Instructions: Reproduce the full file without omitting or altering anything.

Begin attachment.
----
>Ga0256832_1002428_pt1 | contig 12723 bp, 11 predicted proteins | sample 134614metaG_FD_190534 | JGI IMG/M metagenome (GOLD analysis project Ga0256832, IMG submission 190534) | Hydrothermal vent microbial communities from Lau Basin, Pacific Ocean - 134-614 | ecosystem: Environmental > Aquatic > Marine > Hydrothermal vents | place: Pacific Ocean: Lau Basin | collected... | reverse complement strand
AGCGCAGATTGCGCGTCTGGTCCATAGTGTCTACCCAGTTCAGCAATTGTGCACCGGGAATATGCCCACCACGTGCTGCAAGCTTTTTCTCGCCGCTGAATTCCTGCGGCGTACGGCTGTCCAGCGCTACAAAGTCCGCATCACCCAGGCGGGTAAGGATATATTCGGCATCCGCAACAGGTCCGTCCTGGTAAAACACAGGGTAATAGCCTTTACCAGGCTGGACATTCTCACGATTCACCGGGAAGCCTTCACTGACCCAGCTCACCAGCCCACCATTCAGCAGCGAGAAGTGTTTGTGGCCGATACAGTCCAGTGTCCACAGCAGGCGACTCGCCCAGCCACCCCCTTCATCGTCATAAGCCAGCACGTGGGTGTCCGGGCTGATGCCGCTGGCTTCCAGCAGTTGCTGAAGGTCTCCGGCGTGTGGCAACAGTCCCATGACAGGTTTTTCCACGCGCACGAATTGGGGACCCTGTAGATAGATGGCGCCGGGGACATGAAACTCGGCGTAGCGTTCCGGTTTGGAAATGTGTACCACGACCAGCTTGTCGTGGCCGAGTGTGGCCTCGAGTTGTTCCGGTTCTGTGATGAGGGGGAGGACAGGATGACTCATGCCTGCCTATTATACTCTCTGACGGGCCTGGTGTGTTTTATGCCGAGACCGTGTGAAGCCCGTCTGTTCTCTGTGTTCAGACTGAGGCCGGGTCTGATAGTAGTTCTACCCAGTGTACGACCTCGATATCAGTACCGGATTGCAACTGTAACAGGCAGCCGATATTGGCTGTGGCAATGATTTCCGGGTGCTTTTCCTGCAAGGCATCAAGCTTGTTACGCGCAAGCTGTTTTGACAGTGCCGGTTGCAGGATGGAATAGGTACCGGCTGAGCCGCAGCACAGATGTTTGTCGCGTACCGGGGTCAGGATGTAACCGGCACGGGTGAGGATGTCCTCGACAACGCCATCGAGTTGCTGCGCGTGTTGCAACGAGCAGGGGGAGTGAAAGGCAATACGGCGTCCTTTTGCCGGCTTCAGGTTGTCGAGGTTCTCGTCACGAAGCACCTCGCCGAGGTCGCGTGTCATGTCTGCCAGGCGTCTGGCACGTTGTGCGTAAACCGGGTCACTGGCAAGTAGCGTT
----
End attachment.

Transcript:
>Ga0256832_1002428_pt1 | contig 12723 bp, 11 predicted proteins | sample 134614metaG_FD_190534 | JGI IMG/M metagenome (GOLD analysis project Ga0256832, IMG submission 190534) | Hydrothermal vent microbial communities from Lau Basin, Pacific Ocean - 134-614 | ecosystem: Environmental > Aquatic > Marine > Hydrothermal vents | place: Pacific Ocean: Lau Basin | collected... | reverse complement strand
AGCGCAGATTGCGCGTCTGGTCCATAGTGTCTACCCAGTTCAGCAATTGTGCACCGGGAATATGCCCACCACGTGCTGCAAGCTTTTTCTCGCCGCTGAATTCCTGCGGCGTACGGCTGTCCAGCGCTACAAAGTCCGCATCACCCAGGCGGGTAAGGATATATTCGGCATCCGCAACAGGTCCGTCCTGGTAAAACACAGGGTAATAGCCTTTACCAGGCTGGACATTCTCACGATTCACCGGGAAGCCTTCACTGACCCAGCTCACCAGCCCACCATTCAGCAGCGAGAAGTGTTTGTGGCCGATACAGTCCAGTGTCCACAGCAGGCGACTCGCCCAGCCACCCCCTTCATCGTCATAAGCCAGCACGTGGGTGTCCGGGCTGATGCCGCTGGCTTCCAGCAGTTGCTGAAGGTCTCCGGCGTGTGGCAACAGTCCCATGACAGGTTTTTCCACGCGCACGAATTGGGGACCCTGTAGATAGATGGCGCCGGGGACATGAAACTCGGCGTAGCGTTCCGGTTTGGAAATGTGTACCACGACCAGCTTGTCGTGGCCGAGTGTGGCCTCGAGTTGTTCCGGTTCTGTGATGAGGGGGAGGACAGGATGACTCATGCCTGCCTATTATACTCTCTGACGGGCCTGGTGTGTTTTATGCCGAGACCGTGTGAAGCCCGTCTGTTCTCTGTGTTCAGACTGAGGCCGGGTCTGATAGTAGTTCTACCCAGTGTACGACCTCGATATCAGTACCGGATTGCAACTGTAACAGGCAGCCGATATTGGCTGTGGCAATGATTTCCGGGTGCTTTTCCTGCAAGGCATCAAGCTTGTTACGCGCAAGCTGTTTTGACAGTGCCGGTTGCAGGATGGAATAGGTACCGGCTGAGCCGCAGCACAGATGTTTGTCGCGTACCGGGGTCAGGATGTAACCGGCACGGGTGAGGATGTCCTCGACAACGCCATCGAGTTGCTGCGCGTGTTGCAACGAGCAGGGGGAGTGAAAGGCAATACGGCGTCCTTTTGCCGGCTTCAGGTTGTCGAGGTTCTCGTCACGAAGCACCTCGCCGAGGTCGCGTGTCATGTCTGCCAGGCGTCTGGCACGTTGTGCGTAAACCGGGTCACTGGCAAGTAGCGTT